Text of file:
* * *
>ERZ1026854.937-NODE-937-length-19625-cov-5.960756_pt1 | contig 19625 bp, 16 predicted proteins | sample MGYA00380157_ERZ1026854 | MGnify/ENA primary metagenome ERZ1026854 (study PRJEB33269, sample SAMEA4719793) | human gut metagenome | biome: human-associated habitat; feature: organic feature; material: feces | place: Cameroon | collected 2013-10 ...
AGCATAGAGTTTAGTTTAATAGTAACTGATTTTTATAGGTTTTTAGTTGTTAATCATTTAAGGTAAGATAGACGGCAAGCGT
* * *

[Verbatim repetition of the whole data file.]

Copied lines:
>ERZ1026854.937-NODE-937-length-19625-cov-5.960756_pt1 | contig 19625 bp, 16 predicted proteins | sample MGYA00380157_ERZ1026854 | MGnify/ENA primary metagenome ERZ1026854 (study PRJEB33269, sample SAMEA4719793) | human gut metagenome | biome: human-associated habitat; feature: organic feature; material: feces | place: Cameroon | collected 2013-10 ...
AGCATAGAGTTTAGTTTAATAGTAACTGATTTTTATAGGTTTTTAGTTGTTAATCATTTAAGGTAAGATAGACGGCAAGCGT